Emir Crowne


FIFA has not responded.

The Fédération Internationale de Football Association (FIFA) has not yet responded to notice sent on Wednesday, May 19, of a case brought against the international football governing body by ousted executives of the Trinidad and Tobago Football Association (TTFA).

“All they have to indicate is that we (FIFA) will file an appearance, and these are our attorneys at law,” stated advocate attorney Dr. Emir Crowne, in an interview on the Jamaica-based Sportsmax Zone programme on Friday.

Barrister Matthew Gayle and Crowne, are acting on behalf of “United TTFA,” comprising embattled TTFA president William Wallace and his vice-presidents Clynt Taylor, Susan Joseph-Warrick and Sam Phillip. The former executive is fighting its replacement by a FIFA-appointed normalisation committee headed by local businessman Robert Hadad. The New City Chambers legal team served FIFA notice of it’s intention to take it to the Trinidad and Tobago High Court. United TTFA gave the international body eight days to respond.

Apart from an automated response, FIFA has not acknowledged the correspondence.

“If they don’t do that, the case will proceed in divorce (without FIFA),” stated Crowne. “It would be very odd if they didn’t do that.”

Crowne also theorised that apart from a potentially nasty court battle, mediation is a possible solution for both parties.

“Quite frankly I haven’t floated the idea of a mediated course with members of the TTFA,” the attorney said, “but there are some outcomes that I am thinking about...and this is only quite general.”

With such a scenario, Crowne said there may be a power-sharing option between “United TTFA” and FIFA.

“That may involve a combination of the normalisation committee and the appointed executive,”Crowne said, “I don’t know.”

“But there may be a path forward, and at the end of the day, relationships are preserved and Trinidad and Tobago football comes out better, as opposed to those people on the sidelines who are saying they think that because you’re standing up for your rights, Trinidad and Tobago football with inevitably be destroyed.”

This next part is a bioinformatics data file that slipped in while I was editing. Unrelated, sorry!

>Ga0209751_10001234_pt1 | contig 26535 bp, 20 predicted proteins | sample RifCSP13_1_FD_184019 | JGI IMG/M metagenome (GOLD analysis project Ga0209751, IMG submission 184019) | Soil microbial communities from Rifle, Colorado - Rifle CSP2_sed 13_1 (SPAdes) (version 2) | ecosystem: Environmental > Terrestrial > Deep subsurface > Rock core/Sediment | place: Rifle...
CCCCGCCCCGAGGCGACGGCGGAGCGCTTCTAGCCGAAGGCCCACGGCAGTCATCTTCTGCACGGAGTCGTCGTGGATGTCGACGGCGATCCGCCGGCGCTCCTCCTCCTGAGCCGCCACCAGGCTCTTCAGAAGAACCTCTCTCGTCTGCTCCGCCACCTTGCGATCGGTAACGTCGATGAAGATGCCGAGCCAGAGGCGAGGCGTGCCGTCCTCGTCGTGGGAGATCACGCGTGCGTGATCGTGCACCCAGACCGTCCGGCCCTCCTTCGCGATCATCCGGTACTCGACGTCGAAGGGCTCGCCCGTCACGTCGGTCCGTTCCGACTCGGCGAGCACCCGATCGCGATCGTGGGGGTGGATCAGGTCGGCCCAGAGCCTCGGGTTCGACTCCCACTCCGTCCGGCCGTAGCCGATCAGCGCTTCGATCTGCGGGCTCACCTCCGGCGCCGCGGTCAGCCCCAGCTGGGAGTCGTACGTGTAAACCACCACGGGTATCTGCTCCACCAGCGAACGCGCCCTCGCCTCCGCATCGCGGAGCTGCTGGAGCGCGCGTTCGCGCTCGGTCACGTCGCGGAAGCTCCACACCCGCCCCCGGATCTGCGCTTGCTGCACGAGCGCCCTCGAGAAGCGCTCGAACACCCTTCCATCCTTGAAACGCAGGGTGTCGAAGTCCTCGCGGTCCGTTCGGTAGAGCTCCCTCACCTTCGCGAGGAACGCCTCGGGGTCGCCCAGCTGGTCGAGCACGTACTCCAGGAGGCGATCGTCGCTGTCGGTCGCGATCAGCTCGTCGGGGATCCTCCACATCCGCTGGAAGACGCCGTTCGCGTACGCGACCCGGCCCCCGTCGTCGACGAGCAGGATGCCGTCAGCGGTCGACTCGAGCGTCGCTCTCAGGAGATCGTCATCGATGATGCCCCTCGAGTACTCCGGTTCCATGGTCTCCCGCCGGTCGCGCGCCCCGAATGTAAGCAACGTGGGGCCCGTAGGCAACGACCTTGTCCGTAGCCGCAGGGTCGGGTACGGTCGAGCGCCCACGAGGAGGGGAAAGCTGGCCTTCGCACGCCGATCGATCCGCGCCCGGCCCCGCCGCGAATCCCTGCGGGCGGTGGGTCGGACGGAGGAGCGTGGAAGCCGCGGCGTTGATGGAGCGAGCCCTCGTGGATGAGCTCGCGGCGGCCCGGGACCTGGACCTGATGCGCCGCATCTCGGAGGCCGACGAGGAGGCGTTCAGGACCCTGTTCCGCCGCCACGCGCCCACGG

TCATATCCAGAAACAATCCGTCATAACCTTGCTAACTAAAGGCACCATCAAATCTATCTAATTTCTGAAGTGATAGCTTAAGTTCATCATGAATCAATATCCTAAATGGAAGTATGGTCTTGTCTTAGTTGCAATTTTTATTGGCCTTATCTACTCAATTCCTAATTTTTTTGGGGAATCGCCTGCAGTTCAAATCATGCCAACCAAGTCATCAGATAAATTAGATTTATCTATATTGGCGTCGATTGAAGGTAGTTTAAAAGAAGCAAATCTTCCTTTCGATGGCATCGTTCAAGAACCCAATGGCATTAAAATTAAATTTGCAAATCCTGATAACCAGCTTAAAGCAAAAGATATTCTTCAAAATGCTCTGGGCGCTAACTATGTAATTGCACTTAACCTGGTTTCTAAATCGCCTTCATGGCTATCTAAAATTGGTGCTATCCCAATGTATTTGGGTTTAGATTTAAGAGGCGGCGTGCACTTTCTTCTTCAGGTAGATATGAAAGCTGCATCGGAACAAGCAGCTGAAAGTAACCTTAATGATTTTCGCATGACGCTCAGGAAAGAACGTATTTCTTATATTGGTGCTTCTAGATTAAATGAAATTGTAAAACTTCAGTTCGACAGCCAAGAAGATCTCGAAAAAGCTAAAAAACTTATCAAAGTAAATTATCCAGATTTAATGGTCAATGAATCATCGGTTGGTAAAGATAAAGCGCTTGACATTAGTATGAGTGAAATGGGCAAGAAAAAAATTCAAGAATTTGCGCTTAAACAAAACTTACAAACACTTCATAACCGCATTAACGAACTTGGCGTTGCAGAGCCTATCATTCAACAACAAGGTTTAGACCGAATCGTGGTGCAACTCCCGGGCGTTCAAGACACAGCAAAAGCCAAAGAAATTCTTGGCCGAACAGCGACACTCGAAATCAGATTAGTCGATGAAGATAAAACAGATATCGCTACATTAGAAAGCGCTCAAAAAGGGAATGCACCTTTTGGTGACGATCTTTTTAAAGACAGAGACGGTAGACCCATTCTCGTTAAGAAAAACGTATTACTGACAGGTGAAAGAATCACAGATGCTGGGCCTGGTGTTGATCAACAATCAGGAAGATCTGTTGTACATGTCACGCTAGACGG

Crowne argued:“It can’t be right that FIFA could act this way and when a Federation stands up to them, all of the football pundits say, well it’s FIFA, let them do what they want. That’s can’t to be right.”

Even if United TTFA is victorious in the Port of Spain High Court, how does it reconcile with a world body it has taken legal action against and will still depend on for funding? Crowne expected FIFA to be mature regardless of the outcome of the local court case.

“If FIFA is anything like it purports to be, an organisationally complex entity, it will abide by whatever the decision is in the end.

“I suspect that FIFA has seen enough of these battles. It is not like they are going to hold it over their (TTFA) heads and will respect whatever judgement arises from it.

“If we get down that path,” Crowne stated.


THERE will be no compromise between William Wallace and his sidelined executives of the Trinidad and Tobago Football Association (TTFA) and the FIFA-imposed normalisation committee.

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